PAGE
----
It’s a sweltering Houston summer in 1996, and Benjamin Bentley may or may not have been spying on the attractive Tim Wyman for the past few weeks. He seems like the perfect guy, an athlete with a hot body, popular at school, generous parents, what’s not to love? But when Ben’s crush brings them face-to-face, he learns that things aren’t always as they seem. Over the next ten years, Ben and Tim continue to grow and change, sometimes together, sometimes apart, but all the while learning more about what it means to be in love.
Something Like Summer feels like the quintessential gay coming of age romance to me. Even though it was only published in 2011, for some reason it seems like it’s been around forever. Maybe it’s the ‘90s setting or the long time period over which the story takes place, or maybe it’s because the book has grown into a series a of eleven(!) over the last decade. But whatever the reason, that reputation isn’t entirely unwarranted. There’s something timeless about the relationships between Ben, Tim, and Jace. It doesn’t have any of the exciting or fantastic plots that garnish many popular romances (no detectives or werewolves), and there is no love at first sight. It’s just a story of boy meets boy, and of boys growing up, and it feels like a treat to read something so… normal.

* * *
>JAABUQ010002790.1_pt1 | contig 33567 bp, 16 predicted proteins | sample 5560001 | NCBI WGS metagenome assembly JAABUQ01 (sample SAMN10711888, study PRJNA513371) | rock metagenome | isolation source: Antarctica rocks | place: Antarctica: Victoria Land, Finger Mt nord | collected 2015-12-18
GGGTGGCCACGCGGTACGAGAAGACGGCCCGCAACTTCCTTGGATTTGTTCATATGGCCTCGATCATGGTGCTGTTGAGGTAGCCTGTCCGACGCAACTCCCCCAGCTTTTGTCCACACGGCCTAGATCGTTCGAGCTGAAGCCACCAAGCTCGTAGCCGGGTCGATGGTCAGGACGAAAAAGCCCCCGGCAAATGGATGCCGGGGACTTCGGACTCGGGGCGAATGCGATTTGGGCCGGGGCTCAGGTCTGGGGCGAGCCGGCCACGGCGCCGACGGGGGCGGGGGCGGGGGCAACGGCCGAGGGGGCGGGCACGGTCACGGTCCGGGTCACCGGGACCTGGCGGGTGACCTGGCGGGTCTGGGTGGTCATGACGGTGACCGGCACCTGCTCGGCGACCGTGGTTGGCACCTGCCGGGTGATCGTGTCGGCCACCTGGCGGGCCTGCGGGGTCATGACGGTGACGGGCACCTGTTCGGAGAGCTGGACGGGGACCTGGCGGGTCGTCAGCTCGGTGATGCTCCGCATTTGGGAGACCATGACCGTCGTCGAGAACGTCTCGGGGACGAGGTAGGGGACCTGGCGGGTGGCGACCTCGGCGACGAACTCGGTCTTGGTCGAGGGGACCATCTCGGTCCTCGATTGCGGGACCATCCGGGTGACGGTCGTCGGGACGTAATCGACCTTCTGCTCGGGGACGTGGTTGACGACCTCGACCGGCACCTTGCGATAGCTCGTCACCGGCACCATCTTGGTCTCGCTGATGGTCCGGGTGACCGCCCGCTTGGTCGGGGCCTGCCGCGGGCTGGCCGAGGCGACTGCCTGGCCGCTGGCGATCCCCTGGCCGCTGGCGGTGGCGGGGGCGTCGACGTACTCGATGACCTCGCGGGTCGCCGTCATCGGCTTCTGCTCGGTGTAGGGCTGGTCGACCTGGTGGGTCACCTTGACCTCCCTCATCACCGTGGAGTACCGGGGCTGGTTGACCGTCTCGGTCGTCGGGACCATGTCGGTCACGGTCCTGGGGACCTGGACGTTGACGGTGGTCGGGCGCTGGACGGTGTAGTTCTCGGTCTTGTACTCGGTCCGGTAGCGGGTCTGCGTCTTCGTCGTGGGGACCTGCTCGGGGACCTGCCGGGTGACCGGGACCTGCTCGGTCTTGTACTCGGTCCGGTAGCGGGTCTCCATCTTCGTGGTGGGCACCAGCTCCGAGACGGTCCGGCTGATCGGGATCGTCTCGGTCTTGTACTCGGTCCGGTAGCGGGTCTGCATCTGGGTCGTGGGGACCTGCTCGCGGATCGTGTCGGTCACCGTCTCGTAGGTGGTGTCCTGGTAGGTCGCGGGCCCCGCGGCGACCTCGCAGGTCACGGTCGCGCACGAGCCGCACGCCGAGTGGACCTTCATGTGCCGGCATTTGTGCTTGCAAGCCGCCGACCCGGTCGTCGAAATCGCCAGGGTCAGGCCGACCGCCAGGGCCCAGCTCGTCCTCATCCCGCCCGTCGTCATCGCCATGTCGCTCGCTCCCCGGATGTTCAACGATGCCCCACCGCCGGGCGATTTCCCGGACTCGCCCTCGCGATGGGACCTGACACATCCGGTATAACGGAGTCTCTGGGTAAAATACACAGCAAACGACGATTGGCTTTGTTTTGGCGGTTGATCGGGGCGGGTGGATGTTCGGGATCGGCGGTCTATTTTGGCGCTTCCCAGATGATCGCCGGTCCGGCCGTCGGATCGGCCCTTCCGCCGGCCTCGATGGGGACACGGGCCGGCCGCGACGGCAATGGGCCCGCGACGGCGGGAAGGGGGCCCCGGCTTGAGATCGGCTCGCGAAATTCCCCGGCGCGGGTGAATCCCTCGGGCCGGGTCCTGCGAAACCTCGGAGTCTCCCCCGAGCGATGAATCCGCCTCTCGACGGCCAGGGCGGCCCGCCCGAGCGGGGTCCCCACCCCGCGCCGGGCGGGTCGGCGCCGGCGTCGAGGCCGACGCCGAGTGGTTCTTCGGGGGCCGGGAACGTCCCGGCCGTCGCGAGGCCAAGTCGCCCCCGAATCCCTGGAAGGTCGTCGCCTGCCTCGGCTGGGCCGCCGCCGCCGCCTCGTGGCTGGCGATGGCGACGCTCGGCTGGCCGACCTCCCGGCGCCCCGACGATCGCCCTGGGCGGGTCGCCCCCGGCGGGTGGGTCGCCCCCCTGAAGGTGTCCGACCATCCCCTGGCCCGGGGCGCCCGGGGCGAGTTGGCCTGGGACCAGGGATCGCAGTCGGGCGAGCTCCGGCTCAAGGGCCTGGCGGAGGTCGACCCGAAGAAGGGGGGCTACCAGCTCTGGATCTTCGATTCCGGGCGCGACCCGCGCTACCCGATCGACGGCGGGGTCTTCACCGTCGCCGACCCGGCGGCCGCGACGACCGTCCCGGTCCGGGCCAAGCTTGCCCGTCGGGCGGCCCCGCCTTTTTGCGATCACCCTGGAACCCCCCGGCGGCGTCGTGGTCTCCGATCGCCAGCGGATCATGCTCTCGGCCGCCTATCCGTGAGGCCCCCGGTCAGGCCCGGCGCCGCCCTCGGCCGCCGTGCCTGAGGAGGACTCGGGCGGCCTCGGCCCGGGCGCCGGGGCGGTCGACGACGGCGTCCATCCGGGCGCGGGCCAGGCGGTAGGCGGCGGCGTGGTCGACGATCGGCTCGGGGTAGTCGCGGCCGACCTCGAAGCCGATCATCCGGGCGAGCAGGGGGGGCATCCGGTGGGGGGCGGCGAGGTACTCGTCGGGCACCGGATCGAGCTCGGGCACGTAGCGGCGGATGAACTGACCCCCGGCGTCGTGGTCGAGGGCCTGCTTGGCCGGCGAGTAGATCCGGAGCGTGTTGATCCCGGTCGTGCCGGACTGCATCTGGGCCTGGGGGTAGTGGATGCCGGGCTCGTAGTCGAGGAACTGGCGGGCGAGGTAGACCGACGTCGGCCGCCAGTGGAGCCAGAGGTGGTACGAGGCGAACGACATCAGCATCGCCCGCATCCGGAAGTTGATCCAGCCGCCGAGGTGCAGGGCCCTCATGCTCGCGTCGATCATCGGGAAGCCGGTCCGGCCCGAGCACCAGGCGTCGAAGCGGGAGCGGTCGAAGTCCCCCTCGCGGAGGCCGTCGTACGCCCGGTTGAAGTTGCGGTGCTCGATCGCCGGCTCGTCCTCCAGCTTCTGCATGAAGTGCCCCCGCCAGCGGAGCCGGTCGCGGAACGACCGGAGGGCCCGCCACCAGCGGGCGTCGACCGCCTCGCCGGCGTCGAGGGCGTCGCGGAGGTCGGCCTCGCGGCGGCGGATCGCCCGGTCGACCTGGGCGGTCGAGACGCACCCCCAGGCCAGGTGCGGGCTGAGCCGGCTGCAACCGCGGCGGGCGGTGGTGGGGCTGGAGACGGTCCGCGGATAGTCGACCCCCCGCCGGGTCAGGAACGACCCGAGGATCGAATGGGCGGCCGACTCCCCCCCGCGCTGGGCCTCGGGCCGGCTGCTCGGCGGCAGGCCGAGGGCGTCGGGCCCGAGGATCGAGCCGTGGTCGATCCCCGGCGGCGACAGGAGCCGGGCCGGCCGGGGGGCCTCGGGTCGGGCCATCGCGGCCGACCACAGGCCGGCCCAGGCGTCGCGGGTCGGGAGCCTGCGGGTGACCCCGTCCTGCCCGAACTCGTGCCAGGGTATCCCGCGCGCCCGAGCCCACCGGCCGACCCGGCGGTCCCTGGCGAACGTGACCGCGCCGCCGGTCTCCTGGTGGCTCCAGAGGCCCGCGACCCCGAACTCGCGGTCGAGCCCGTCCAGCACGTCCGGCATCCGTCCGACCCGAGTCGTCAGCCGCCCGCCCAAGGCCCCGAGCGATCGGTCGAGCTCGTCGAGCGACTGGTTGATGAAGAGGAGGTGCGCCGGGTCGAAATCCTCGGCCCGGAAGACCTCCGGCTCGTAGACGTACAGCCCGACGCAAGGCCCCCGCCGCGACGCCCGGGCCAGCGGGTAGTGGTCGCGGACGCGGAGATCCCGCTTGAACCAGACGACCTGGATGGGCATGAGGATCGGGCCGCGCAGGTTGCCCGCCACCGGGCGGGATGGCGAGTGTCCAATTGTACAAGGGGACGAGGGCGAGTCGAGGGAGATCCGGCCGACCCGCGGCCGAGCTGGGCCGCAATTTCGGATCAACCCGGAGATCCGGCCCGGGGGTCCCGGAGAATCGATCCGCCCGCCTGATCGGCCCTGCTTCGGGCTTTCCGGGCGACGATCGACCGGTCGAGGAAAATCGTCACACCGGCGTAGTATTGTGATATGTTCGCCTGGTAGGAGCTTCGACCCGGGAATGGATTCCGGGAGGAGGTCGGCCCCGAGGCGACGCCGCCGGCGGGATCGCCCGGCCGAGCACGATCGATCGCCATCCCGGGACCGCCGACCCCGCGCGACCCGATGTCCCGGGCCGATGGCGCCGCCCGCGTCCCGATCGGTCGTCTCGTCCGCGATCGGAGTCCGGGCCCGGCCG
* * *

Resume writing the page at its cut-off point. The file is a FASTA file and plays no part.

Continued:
That’s not to say it’s a perfect novel of course. Tim in particular can be difficult to like at times (though this is more of a personal opinion than a criticism), but this is somewhat alleviated by the second book, Something Like Winter, which tells the story from Tim’s perspective and makes him a more sympathetic character. I also think that Bell at times takes liberties with his narrative in order to sidestep some difficult issues, which makes some events in the story a bit hard to believe. The three other books in the quartet are all enjoyable, especially if you liked the first one, though every character’s relationships feel identical, which is a little bit weird to me. But none these points detracted from my overall enjoyment of the book, and I definitely recommend giving it a read.